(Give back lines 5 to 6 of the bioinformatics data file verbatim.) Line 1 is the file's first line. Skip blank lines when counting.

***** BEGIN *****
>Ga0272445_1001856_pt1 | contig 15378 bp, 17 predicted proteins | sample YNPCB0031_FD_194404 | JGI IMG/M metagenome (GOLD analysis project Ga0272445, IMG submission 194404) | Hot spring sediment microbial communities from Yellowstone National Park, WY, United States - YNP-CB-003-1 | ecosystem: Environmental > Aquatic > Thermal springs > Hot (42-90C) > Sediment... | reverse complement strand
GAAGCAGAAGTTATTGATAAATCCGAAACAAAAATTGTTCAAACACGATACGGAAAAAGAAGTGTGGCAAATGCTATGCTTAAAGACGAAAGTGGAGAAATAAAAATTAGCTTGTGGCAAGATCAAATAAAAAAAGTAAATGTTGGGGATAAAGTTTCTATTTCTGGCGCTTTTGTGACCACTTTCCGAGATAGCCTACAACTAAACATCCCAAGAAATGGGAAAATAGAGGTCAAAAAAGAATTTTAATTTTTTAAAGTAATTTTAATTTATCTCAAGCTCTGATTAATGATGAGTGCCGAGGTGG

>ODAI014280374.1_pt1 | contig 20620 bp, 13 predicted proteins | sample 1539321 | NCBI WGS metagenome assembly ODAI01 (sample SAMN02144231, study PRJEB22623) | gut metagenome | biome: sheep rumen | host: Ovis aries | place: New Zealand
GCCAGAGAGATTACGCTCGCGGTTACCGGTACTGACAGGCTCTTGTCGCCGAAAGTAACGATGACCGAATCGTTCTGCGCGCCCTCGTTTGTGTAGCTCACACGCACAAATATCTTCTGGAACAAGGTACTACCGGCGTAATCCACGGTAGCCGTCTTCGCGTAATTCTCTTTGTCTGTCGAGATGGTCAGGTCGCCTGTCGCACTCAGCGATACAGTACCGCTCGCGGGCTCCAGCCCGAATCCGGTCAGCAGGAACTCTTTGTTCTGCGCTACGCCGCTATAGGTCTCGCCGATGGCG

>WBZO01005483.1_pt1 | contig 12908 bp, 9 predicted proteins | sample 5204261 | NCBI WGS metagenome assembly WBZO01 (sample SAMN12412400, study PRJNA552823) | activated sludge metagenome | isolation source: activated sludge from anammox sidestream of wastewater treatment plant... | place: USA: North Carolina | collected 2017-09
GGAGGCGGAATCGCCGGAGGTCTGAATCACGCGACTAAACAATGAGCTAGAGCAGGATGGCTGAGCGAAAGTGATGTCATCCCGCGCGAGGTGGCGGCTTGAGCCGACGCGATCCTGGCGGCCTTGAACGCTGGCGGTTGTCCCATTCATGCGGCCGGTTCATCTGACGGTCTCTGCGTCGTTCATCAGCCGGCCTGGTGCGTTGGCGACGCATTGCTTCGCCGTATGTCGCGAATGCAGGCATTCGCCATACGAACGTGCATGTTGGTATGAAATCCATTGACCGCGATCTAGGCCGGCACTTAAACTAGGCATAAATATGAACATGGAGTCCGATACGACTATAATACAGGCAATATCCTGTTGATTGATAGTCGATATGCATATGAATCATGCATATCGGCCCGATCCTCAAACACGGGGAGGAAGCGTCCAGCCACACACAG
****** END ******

>WBZO01005483.1_pt1 | contig 12908 bp, 9 predicted proteins | sample 5204261 | NCBI WGS metagenome assembly WBZO01 (sample SAMN12412400, study PRJNA552823) | activated sludge metagenome | isolation source: activated sludge from anammox sidestream of wastewater treatment plant... | place: USA: North Carolina | collected 2017-09
GGAGGCGGAATCGCCGGAGGTCTGAATCACGCGACTAAACAATGAGCTAGAGCAGGATGGCTGAGCGAAAGTGATGTCATCCCGCGCGAGGTGGCGGCTTGAGCCGACGCGATCCTGGCGGCCTTGAACGCTGGCGGTTGTCCCATTCATGCGGCCGGTTCATCTGACGGTCTCTGCGTCGTTCATCAGCCGGCCTGGTGCGTTGGCGACGCATTGCTTCGCCGTATGTCGCGAATGCAGGCATTCGCCATACGAACGTGCATGTTGGTATGAAATCCATTGACCGCGATCTAGGCCGGCACTTAAACTAGGCATAAATATGAACATGGAGTCCGATACGACTATAATACAGGCAATATCCTGTTGATTGATAGTCGATATGCATATGAATCATGCATATCGGCCCGATCCTCAAACACGGGGAGGAAGCGTCCAGCCACACACAG